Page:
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The Spectacle of the Resurrection

tomb of Jesus

Luke 23:44-48 44 It was now about the sixth hour, and there was darkness over the whole land until the ninth hour, 45 while the sun’s light failed. And the curtain of the temple was torn in two. 46 Then Jesus, calling out with a loud voice, said, “Father, into your hands I commit my spirit!” And having said this he breathed his last.47 Now when the centurion saw what had taken place, he praised God, saying, “Certainly this man was innocent!” 48 And all the crowds that had assembled for this spectacle, when they saw what had taken place, returned home beating their breasts.

The Hour had come, the light of the world was snuffed out, leaving the world in utter darkness and hopelessness.  “There was darkness over the whole land until the ninth hour, while the sun light’s failed,” (Luke 22:44). Even the creation itself groaned and lowered its head in sorrow over this gloomy day.  The brightest star over our green earth failed to shine forth its bright light.  The darkness of this Friday night touched the very cosmos created by the Savior who died for its reconciliation (Colossians 1:16, 20).  In this darkness we wait for a new and glorious day when the bright sun of the resurrection will shine forth the good news of glorious victory.  But first we sit in the darkness.

Perhaps the scripture could provide no better word for the perplexity of the last hours of Jesus’ death than the word spectacle.  The crowd had assembled for this spectacle, this unusual sight and odd occurrence. The dialogue between the two criminals on the crosses on either side of Jesus draws out the spectacle of the crucifixion.

One of these criminals “railed at him saying, ‘Are you not the Christ?  Save yourself and us!’” (Luke 23:39).  Part of this spectacle comes from the true identity of this Suffering Savior as the Christ, the powerful and reigning King who has the whole world under the grasp of his authority.  Surely this Suffering Savior can deliver Himself, the other criminals, and especially all others who suffer under unjust suffering (unlike these criminals who justly deserve their punishment).  This perplexes us to see one of such great prominence, power, and authority, simply submit himself to such immense suffering, shame, and separation from the Father’s love. Many of us in his position and with his power would have used it to save ourselves and maybe others around us, but Jesus suffered to the point of death, for our sins.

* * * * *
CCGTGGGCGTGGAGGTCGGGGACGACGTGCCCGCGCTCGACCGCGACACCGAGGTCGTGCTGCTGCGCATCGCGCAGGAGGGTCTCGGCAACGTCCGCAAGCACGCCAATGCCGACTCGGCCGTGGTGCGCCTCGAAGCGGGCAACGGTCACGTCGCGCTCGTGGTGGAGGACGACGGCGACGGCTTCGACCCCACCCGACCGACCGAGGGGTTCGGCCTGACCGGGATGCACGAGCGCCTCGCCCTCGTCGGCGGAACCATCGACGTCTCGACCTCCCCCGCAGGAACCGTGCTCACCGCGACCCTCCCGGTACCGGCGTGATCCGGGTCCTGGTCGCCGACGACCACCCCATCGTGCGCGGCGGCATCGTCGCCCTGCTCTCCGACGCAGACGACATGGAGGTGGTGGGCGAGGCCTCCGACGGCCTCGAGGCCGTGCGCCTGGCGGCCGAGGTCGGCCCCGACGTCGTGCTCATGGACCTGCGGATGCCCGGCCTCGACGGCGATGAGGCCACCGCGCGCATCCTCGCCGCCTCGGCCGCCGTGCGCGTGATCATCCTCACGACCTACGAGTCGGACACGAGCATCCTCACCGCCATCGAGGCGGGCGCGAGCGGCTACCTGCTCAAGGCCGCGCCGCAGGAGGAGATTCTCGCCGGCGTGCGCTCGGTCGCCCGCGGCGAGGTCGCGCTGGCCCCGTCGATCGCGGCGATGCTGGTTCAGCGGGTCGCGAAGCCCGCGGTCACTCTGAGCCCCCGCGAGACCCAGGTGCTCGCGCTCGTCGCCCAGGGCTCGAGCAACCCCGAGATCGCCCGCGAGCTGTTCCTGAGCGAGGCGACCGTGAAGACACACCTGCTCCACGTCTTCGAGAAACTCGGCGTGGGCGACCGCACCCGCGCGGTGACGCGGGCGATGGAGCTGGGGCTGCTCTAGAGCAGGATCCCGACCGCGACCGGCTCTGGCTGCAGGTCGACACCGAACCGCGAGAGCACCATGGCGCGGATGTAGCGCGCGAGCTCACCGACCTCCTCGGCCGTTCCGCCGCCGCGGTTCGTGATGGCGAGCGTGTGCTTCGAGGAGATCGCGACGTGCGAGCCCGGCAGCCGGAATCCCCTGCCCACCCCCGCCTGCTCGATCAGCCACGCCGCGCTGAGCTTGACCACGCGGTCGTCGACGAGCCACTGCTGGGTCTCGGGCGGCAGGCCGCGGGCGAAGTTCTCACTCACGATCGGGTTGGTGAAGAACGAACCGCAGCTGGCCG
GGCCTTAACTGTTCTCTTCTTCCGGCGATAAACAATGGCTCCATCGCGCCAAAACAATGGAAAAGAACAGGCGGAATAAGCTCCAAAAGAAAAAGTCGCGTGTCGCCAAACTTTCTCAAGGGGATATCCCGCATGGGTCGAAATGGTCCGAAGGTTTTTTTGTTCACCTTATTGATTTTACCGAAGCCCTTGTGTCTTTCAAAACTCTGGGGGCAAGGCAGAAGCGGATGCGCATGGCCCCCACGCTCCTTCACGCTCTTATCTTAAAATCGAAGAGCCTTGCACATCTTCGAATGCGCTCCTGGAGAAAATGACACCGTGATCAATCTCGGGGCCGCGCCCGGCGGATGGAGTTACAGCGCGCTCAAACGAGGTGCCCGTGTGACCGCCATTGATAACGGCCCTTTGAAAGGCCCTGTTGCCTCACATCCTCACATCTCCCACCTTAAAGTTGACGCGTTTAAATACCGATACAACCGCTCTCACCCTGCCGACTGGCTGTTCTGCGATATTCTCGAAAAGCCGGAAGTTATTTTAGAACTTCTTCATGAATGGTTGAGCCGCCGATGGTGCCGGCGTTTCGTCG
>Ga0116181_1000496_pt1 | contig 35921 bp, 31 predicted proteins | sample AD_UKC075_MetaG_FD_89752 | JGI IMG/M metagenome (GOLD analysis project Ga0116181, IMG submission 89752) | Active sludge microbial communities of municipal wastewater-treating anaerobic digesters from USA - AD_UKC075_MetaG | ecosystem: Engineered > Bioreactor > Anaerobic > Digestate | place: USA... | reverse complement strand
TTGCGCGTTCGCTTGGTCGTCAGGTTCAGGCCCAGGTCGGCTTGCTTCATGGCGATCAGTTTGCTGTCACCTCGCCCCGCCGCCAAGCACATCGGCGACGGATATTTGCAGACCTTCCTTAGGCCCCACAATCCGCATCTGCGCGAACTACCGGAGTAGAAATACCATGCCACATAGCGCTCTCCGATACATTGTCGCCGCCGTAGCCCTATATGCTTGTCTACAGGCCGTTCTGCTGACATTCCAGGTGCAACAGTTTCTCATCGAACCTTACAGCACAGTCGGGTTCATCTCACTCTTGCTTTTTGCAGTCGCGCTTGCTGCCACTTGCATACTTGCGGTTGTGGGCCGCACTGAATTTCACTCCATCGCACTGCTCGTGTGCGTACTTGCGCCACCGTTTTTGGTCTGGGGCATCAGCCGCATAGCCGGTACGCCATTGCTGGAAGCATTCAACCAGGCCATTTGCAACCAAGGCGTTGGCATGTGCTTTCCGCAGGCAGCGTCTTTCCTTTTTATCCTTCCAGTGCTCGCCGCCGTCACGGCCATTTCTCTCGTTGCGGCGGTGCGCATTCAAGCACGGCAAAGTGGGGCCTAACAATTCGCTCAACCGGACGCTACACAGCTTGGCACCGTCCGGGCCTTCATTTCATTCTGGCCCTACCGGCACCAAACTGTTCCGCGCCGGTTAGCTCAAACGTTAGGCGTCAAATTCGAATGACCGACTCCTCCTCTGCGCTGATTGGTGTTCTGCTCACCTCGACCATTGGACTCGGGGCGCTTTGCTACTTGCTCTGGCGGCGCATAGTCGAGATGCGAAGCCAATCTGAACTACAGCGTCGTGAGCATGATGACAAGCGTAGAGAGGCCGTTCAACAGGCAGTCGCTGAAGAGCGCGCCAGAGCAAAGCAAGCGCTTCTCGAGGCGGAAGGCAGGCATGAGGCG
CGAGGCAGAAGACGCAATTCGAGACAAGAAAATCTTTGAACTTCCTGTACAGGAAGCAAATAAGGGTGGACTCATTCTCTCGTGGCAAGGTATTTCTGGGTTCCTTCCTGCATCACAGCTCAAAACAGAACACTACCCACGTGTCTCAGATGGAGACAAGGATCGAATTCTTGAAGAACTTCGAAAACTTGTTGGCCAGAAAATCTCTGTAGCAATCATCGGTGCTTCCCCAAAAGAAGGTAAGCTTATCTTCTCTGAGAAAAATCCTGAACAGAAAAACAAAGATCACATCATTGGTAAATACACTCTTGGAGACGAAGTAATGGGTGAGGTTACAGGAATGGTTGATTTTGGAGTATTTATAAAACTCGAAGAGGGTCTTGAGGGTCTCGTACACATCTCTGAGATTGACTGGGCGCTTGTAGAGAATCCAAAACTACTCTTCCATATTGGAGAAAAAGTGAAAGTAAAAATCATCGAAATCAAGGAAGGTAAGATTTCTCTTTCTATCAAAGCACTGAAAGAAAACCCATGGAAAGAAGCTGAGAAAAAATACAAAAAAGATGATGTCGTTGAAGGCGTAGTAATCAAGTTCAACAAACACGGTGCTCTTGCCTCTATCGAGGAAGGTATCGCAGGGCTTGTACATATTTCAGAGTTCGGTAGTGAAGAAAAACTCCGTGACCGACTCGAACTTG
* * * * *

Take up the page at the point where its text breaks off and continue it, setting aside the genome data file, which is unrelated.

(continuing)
This brings up the other profound spectacle of the crucifixion in the words of the other criminal on the other cross next to Jesus.  “Do you not fear God, since you are under the same sentence of condemnation? 41 And we indeed justly, for we are receiving the due reward of our deeds; but this man has done nothing wrong,” (Luke 23:40-41).  Though we may not have committed such heinous crimes as these criminals, it also could be said of us that we are “under the same sentence of condemnation,” (Luke 23:40).  The wages of our sin is death and therefore we would be “receiving the due reward of our deeds,” (Luke 23:41). 

This Suffering Savior, Jesus Christ, “has done nothing wrong,” (Luke 23:41). Surely the crucifixion of Christ vividly demonstrates that, “Christ also suffered once for sins, the righteous for the unrighteous, that he might bring us to God, being put to death in the flesh but made alive in the spirit,” (1 Peter 3:18).  What greater spectacle has the world ever seen than this one in Jesus: the righteous, innocent and perfect one died in the place of the unrighteous, guilty and imperfect. 

This spectacle was so great that not only did the sun turn to darkness, but the curtain of the temple was torn in two.  Behind this curtain the High Priest entered once a year to make a forgiving sacrifice for the sins of the Israelites.  This was the most Holy Place, the throne room of God where definitive justice was paid on behalf of the sins of the people.  The book of Hebrews reminds us that because the Suffering Savior shed his blood as the ultimate sacrifice for our sins, “we have confidence to enter the holy places by the blood of Jesus, by the new and living way that he opened for us through the curtain, that is, through his flesh,” (Hebrews 10:19). Because Jesus’ body was torn by his suffering and by the nails which bore into his flesh for our sin, the curtain of separation has also been torn.  We now have the assurance of entering into God’s Holy presence because of this Spectacular Savior.  What a wonderful spectacle: the King has died for our sin, our salvation, and our resurrection.

Let us wait this Saturday in the darkness of Jesus’ death with hope that Sunday is coming.  The sun will rise tomorrow morning to an even greater spectacle than the one displayed on Good Friday.  The one we crucified and killed by our lawless hands, “God raised him up, loosing the pangs of death, because it was not possible for him to be held by it,” (Acts 2:23-24).  It would be scientifically impossible for any of us mere humans to break the bonds of death, but on Sunday our Resurrected Savior will rise.  Here is the greatest spectacle to enter the cosmos:  Our Resurrected Savior will break the strongest law of the natural order, the law of death and decay.  He will do this for our sin, our salvation and our resurrection.  And one day we too will be with Him in paradise. Come Lord Jesus come!